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Toltec

Toltec (tŏlˈtĕk) [key], ancient civilization of Mexico. The name in Nahuatl means "master builders." The Toltec formed a warrior aristocracy that gained ascendancy in the Valley of Mexico c.A.D. 900 after the fall of Teotihuacán. Their early history is obscure but they seem to have had ancient links with the Mixtec and the Zapotec. Their capital was Tollán (see Tula). In architecture and the arts they were masters; they were influenced by Teotihuacán and the Olmec culture. Cholula is considered to be a Toltec site. Toltec civilization was materially far advanced. They smelted metals, and their stonework was highly developed. Their polytheistic religion in later days seems to have centered about Quetzalcoatl. Their ceremonies included human sacrifice, sun worship, and a sacred ball game, tlatchli. They are said to have discovered pulque (a fermented drink), and they had considerable astronomical knowledge, as shown in their calendar cycle of 52 years of 260 days each. A period of southward expansion began c.1000 and resulted in Toltec domination of the Maya of Yucatán from the 11th to the 13th cent. Nomadic peoples (collectively termed the Chichimec) brought about the fall of Tula and of the Toltec empire in the 13th cent., thus opening the way for the rise of the Aztec. See also pre-Columbian art and architecture.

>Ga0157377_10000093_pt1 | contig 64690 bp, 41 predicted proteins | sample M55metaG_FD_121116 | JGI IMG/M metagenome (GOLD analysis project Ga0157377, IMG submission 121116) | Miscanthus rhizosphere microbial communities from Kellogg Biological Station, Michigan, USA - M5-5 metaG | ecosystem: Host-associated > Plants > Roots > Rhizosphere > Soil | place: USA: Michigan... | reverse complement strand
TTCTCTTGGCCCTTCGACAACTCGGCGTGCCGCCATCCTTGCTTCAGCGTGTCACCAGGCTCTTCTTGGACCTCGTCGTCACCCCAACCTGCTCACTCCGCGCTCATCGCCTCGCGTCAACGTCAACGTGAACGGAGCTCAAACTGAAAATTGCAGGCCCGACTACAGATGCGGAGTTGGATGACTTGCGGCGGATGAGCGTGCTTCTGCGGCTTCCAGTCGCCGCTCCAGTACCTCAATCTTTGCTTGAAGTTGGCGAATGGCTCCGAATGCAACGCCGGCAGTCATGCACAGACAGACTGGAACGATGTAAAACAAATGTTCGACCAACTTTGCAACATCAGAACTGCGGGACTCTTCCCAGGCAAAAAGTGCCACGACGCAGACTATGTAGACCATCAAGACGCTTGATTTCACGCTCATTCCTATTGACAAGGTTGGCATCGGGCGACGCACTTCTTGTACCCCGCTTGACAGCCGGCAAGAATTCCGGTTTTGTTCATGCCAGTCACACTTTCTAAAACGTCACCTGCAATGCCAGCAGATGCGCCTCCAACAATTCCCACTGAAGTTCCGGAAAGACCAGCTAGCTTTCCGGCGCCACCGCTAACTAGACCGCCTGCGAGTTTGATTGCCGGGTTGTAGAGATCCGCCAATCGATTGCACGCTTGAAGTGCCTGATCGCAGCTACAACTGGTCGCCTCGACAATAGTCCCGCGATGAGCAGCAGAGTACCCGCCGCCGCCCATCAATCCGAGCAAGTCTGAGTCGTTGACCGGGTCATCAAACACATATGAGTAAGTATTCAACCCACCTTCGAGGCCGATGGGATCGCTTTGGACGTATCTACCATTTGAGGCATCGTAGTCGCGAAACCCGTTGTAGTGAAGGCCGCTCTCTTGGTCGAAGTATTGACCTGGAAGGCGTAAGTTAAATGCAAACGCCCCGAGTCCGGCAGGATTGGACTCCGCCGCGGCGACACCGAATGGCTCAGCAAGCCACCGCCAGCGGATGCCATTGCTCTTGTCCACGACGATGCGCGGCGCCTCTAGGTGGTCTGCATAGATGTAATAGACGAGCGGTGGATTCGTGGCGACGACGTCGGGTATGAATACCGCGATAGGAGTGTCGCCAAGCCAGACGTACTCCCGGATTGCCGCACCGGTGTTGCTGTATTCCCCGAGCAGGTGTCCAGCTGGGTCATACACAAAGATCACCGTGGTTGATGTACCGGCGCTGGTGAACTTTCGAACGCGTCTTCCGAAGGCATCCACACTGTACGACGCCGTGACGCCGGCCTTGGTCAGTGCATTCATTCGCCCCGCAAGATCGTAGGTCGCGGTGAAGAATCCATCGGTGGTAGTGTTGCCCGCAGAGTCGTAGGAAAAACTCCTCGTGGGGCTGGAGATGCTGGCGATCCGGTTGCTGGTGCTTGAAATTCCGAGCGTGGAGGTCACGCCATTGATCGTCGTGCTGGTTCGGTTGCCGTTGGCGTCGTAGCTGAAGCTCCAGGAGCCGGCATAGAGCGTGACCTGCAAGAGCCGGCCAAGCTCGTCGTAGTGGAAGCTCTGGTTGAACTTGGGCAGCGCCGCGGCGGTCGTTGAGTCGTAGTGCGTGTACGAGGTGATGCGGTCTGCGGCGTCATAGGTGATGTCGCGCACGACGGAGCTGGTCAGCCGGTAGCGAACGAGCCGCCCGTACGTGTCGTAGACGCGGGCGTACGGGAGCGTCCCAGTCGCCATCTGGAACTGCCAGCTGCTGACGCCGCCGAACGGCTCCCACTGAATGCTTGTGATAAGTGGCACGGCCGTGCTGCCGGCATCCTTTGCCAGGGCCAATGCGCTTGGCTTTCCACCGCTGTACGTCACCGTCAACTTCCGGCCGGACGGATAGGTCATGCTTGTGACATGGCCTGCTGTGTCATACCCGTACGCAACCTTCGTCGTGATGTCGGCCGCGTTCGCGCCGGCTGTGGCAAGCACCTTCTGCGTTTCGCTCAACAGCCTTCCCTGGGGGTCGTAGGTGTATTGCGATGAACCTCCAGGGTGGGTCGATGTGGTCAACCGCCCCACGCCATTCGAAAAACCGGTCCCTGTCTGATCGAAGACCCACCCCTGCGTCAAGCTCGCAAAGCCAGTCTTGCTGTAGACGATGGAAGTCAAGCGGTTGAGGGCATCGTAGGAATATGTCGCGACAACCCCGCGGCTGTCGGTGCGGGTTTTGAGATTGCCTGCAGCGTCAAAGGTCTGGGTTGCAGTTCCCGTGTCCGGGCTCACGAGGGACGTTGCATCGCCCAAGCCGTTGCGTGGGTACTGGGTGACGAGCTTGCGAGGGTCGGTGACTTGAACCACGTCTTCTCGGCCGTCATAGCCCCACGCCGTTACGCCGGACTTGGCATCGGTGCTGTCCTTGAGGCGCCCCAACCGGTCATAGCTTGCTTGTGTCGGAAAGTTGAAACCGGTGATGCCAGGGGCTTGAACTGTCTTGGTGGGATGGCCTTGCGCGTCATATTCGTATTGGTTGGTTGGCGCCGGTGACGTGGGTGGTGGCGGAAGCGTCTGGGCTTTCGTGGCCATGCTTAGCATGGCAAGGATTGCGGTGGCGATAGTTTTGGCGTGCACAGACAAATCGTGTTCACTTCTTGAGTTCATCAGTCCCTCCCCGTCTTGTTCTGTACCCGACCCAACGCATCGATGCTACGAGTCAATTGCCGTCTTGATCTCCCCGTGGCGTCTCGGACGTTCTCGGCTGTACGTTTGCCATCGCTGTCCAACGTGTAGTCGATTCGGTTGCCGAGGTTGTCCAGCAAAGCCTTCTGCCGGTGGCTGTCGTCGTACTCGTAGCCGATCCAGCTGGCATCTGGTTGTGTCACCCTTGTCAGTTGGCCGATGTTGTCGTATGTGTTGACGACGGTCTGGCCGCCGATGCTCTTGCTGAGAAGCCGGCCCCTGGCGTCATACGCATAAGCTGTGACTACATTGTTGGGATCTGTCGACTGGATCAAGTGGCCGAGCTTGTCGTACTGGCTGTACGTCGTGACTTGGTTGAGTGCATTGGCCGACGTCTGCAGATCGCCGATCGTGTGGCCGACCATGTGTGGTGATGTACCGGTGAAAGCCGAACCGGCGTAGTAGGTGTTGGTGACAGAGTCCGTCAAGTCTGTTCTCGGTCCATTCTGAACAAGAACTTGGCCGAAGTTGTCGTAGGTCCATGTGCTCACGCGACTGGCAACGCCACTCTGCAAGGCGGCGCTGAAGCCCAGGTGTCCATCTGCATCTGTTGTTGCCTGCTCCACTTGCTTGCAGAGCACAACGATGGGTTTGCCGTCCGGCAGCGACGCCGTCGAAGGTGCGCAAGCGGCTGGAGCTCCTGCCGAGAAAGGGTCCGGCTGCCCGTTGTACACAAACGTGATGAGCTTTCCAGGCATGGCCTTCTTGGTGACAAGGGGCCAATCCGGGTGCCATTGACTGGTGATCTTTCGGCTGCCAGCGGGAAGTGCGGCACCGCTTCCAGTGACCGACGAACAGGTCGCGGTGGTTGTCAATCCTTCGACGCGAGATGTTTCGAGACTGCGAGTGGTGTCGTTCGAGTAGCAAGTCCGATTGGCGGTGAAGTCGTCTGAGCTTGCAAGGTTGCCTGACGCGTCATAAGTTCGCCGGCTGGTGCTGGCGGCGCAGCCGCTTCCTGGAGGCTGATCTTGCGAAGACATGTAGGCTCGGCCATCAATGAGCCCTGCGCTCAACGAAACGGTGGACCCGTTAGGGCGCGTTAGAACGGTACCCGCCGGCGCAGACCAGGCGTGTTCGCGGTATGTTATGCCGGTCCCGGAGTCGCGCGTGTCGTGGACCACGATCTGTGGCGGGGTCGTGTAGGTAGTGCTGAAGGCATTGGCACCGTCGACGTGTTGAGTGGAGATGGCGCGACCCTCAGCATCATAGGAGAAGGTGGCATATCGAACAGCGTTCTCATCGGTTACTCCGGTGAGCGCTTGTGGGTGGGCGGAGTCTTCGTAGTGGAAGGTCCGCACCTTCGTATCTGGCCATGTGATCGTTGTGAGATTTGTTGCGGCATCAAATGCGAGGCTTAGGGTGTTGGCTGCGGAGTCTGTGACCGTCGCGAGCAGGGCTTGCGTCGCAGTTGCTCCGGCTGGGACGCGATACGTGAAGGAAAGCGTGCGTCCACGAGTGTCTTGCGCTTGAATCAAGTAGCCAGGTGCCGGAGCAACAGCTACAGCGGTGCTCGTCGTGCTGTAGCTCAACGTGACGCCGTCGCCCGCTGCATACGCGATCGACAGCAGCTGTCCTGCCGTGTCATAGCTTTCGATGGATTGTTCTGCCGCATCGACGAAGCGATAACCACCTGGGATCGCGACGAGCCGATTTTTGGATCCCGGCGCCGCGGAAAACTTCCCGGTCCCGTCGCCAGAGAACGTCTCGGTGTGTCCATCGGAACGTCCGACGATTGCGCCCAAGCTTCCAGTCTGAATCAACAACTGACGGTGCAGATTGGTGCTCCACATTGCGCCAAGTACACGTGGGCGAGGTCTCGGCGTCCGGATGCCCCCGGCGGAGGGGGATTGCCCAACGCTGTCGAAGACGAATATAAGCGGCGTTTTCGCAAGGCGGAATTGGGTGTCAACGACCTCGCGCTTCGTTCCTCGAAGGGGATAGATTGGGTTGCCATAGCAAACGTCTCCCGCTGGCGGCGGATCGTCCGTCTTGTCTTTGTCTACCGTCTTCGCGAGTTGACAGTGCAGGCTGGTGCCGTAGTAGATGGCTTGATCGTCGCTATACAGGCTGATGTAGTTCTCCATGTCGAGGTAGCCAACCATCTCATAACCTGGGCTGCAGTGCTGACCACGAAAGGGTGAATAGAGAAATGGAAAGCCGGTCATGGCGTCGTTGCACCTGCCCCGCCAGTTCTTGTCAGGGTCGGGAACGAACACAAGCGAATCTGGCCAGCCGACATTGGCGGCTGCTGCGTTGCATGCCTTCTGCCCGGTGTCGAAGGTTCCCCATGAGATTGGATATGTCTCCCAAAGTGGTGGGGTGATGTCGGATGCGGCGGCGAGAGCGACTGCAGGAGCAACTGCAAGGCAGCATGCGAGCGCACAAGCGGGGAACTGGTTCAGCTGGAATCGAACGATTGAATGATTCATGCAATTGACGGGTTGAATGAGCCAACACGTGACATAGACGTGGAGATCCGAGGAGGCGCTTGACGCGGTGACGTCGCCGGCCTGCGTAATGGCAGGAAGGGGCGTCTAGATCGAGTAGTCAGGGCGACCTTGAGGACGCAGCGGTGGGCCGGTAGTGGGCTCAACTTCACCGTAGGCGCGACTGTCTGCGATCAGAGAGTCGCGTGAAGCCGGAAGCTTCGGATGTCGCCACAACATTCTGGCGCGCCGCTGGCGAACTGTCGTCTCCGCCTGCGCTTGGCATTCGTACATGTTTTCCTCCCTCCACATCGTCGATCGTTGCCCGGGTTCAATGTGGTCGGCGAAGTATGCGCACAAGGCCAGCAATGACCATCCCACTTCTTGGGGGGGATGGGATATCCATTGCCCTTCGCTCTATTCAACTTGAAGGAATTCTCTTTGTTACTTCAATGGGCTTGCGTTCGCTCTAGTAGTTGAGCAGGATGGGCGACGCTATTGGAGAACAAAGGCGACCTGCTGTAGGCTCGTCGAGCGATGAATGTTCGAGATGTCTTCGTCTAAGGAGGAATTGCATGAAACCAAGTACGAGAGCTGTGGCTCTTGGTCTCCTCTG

The Columbia Electronic Encyclopedia, 6th ed. Copyright © 2012, Columbia University Press. All rights reserved.

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